Displaying data using bar graphs inside your SharePoint list views

Displaying data using bar graphs inside your SharePoint list views

It’s time for another blog post about one of those nice things you can accomplish using only SharePoint Designer and without doing any custom development. I’m talking about visually enhancing your list views by customizing the XSL stylesheet that the XsltListViewWebPart uses to render the list view in the browser.


I’d like to start things off by saying that I’m not the first one who has thought of using bar graphs to enhance their list views (although I didn’t know that when I’ve originally had the idea). I have read several blog posts on this subject since then and all of them were about using SharePoint Designer 2007, whereas I’m using SharePoint Designer 2010. However, because I believe that it is fair to give credit where credit is due, you can find these blog posts in the Links and Resources section at the end of the post.

Now that we’ve got that out of the way, let’s get started! We’ll start off with a very simple list, which contains information about our company’s sales results throughout the year. Here’s a picture to show you what I mean:

The monthly sales list

Okay, you get the picture (no pun intended). What we would like to accomplish here is to display the Quantity column values augmented by bar graphs, which would make it really easy to visually compare the sales results each month. Ladies and gentleman, fire up SharePoint Designer 2010 and fasten your seat belts.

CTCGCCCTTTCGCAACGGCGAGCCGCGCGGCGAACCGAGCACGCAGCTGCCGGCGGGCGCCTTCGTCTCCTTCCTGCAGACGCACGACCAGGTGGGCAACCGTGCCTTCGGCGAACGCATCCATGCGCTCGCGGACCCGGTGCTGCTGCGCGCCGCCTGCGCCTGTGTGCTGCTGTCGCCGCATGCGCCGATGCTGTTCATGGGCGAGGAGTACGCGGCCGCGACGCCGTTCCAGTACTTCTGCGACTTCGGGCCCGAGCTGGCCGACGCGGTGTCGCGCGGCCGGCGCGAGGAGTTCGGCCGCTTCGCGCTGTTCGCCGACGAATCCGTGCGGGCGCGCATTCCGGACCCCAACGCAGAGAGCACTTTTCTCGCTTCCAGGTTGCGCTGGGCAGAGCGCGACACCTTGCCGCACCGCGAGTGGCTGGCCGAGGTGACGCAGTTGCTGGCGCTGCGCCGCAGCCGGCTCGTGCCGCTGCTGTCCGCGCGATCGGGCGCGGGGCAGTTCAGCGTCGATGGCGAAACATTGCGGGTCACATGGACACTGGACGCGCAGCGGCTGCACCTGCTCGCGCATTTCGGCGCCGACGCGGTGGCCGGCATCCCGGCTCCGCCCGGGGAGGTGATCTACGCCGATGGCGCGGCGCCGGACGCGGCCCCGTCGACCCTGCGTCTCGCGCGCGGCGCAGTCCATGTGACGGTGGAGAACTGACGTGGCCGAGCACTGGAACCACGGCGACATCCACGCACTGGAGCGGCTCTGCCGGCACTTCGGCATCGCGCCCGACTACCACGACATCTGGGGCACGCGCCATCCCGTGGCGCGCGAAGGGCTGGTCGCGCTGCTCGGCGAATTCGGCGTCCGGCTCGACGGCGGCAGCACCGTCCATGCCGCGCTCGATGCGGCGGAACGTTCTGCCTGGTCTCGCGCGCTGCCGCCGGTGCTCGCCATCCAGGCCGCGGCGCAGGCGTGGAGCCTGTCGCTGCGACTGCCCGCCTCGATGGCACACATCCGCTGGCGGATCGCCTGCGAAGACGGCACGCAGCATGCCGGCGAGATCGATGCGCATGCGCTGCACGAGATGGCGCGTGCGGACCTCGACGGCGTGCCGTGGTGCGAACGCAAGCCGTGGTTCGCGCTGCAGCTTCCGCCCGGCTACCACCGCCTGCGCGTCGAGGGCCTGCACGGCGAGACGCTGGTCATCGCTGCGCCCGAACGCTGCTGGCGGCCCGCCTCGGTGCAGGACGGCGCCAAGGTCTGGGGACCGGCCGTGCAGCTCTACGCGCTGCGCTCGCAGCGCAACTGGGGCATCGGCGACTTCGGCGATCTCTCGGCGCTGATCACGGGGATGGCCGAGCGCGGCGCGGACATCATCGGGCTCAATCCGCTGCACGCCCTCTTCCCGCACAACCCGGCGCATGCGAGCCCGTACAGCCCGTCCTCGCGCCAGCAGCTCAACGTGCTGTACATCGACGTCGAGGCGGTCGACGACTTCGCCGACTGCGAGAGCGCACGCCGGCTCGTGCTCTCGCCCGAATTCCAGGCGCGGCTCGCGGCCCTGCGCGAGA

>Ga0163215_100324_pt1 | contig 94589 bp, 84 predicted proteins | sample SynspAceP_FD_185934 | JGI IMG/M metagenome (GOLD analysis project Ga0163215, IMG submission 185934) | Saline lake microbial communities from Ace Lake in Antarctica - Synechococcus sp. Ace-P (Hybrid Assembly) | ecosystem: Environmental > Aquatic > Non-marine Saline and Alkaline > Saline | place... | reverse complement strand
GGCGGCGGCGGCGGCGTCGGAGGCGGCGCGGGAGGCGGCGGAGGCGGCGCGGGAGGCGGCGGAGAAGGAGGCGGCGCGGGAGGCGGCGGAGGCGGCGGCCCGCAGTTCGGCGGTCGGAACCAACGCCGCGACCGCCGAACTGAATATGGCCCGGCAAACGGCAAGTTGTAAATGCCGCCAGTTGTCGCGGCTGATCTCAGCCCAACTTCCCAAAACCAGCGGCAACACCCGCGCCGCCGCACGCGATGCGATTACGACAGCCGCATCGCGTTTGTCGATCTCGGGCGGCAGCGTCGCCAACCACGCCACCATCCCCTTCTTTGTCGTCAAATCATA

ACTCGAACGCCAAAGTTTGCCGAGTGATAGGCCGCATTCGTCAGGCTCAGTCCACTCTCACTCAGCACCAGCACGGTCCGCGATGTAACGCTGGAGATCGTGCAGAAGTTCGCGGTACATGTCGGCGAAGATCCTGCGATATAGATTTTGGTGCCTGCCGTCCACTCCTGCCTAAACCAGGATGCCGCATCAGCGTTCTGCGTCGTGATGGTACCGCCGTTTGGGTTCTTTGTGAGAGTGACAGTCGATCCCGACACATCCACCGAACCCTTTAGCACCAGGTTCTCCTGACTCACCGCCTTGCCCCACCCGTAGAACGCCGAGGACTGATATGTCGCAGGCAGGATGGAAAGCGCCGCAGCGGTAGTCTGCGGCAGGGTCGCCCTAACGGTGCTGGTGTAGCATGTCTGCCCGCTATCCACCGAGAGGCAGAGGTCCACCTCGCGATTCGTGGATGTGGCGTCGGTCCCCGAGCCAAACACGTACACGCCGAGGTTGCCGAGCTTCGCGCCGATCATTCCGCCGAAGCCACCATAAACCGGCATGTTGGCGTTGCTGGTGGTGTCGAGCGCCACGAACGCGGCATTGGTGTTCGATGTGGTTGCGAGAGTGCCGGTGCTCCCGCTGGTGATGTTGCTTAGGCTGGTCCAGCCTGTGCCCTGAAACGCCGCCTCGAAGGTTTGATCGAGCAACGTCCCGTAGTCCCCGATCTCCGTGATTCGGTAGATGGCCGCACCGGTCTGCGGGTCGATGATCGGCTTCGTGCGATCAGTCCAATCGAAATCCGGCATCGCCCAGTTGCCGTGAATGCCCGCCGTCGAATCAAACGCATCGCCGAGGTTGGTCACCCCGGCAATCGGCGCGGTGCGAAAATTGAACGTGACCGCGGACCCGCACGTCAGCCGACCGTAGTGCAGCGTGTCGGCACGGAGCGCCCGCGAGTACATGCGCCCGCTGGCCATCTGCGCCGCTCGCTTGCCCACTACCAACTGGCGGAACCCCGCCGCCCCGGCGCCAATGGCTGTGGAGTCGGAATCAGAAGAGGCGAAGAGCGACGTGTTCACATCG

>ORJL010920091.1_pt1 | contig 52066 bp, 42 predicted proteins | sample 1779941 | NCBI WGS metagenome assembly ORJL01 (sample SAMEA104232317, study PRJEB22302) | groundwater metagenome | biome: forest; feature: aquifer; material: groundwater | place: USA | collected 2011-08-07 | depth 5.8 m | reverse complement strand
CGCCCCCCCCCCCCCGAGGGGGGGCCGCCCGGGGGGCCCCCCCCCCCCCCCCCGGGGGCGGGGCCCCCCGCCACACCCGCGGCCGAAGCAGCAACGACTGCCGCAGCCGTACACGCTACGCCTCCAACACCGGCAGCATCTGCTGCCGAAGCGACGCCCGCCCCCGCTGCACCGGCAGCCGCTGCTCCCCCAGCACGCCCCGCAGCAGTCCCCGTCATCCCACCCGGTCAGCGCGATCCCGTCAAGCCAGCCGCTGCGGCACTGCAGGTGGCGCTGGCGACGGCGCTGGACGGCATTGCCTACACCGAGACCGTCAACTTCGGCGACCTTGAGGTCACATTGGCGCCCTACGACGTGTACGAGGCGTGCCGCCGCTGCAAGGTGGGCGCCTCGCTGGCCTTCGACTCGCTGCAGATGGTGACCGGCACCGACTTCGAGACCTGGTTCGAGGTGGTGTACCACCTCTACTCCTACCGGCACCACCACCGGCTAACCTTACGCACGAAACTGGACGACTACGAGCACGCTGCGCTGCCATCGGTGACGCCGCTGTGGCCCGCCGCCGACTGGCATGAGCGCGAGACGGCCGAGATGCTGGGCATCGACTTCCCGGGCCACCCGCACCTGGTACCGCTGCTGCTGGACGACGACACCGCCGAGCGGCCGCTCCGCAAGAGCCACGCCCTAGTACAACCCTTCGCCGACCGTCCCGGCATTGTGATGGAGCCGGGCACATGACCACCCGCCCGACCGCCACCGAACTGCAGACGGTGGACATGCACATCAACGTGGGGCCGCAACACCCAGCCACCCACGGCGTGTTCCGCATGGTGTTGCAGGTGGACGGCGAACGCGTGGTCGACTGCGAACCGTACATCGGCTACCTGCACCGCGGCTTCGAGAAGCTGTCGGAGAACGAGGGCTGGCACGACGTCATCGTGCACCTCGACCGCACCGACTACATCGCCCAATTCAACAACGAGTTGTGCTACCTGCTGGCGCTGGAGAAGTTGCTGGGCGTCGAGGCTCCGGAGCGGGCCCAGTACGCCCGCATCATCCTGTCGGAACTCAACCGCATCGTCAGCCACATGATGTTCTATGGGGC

Customizing the list view

Once SharePoint Designer is up and running, here’s what you have to do:

  • Connect to the SharePoint site where the list you want to customize is located.
  • On SharePoint Designer’s navigation pane, click Lists and Libraries.
  • Click on the target list (my list title is MonthlySales) to navigate to its overview page.
  • Once on the list overview page, click the New List View button on the ribbon bar.
  • Choose a name for your list view:

    Creating a new list view

    Oh, and here’s a useful tip: when choosing a name for your lists or list views, I tend to stay away from using non-alphanumeric characters (this includes whitespace, of course). By using, for example, WithBarGraphs as the name as opposed to All items with bar graphs, I am ensuring that my list URL remains nice and short, without any unnecessary escape codes (like %20 for space characters). Then, once the list view has been created, you can simply rename it using either SharePoint Designer (simply right-click on the view in the list of available views and select Rename) or by using the browser. By renaming the view later on, you are actually modifying its display name rather than the URL.

  • Click on the newly created list view in the list of available views to open it in the WYSIWYG editor. Here’s what you should see in the design view:

    The XsltListViewWebPart in SharePoint Designer 2010